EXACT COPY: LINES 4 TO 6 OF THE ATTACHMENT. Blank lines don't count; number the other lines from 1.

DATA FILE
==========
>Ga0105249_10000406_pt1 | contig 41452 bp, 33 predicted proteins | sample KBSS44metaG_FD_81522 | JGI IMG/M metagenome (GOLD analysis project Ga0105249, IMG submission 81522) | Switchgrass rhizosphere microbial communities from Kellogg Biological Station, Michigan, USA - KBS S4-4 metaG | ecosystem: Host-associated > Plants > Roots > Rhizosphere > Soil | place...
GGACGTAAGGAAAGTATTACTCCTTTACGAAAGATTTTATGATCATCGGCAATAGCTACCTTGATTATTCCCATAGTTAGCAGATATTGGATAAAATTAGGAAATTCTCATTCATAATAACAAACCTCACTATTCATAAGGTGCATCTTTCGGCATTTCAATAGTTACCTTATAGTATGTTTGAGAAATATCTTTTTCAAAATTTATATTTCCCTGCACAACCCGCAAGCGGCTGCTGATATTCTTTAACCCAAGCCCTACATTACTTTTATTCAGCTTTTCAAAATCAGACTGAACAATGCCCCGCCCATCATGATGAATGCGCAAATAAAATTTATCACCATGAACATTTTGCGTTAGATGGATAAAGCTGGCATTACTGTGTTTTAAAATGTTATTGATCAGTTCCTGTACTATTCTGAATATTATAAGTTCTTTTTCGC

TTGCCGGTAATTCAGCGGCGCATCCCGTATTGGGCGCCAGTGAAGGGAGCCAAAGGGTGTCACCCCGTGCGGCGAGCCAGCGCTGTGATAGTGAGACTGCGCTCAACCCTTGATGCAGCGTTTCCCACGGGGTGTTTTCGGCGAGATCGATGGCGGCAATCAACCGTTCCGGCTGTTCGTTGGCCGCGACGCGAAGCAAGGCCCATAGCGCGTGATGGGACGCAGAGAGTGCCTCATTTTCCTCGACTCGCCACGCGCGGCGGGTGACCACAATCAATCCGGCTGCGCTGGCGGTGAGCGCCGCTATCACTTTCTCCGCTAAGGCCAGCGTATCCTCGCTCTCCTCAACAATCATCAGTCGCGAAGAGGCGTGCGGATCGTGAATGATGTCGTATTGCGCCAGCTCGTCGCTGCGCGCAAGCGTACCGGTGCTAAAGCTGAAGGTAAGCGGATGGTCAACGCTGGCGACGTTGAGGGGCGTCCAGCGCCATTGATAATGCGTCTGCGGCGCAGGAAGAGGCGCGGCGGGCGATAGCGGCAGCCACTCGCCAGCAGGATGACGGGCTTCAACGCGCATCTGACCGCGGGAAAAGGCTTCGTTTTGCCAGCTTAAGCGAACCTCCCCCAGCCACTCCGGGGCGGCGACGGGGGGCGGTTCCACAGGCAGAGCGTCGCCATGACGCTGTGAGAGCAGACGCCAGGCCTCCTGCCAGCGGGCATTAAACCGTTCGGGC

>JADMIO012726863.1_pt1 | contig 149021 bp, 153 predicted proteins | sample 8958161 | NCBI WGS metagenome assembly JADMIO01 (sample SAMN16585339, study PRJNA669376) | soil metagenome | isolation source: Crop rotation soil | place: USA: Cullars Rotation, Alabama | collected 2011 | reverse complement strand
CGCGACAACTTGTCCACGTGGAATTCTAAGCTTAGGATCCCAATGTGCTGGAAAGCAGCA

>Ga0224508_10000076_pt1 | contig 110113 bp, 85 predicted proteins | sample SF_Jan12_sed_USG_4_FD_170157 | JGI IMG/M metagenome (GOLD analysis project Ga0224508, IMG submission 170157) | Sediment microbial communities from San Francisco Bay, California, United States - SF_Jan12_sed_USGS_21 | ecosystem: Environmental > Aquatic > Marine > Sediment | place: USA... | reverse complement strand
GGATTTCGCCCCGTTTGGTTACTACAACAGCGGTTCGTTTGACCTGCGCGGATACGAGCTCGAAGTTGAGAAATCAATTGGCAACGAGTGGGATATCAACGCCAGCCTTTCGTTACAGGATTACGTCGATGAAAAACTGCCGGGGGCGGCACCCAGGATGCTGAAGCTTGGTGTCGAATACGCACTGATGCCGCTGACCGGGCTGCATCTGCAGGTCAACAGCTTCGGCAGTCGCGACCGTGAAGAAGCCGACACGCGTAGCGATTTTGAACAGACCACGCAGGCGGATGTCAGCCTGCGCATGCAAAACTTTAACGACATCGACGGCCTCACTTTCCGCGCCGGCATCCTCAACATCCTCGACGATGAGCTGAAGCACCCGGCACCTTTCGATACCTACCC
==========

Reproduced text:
>JADMIO012726863.1_pt1 | contig 149021 bp, 153 predicted proteins | sample 8958161 | NCBI WGS metagenome assembly JADMIO01 (sample SAMN16585339, study PRJNA669376) | soil metagenome | isolation source: Crop rotation soil | place: USA: Cullars Rotation, Alabama | collected 2011 | reverse complement strand
CGCGACAACTTGTCCACGTGGAATTCTAAGCTTAGGATCCCAATGTGCTGGAAAGCAGCA

>Ga0224508_10000076_pt1 | contig 110113 bp, 85 predicted proteins | sample SF_Jan12_sed_USG_4_FD_170157 | JGI IMG/M metagenome (GOLD analysis project Ga0224508, IMG submission 170157) | Sediment microbial communities from San Francisco Bay, California, United States - SF_Jan12_sed_USGS_21 | ecosystem: Environmental > Aquatic > Marine > Sediment | place: USA... | reverse complement strand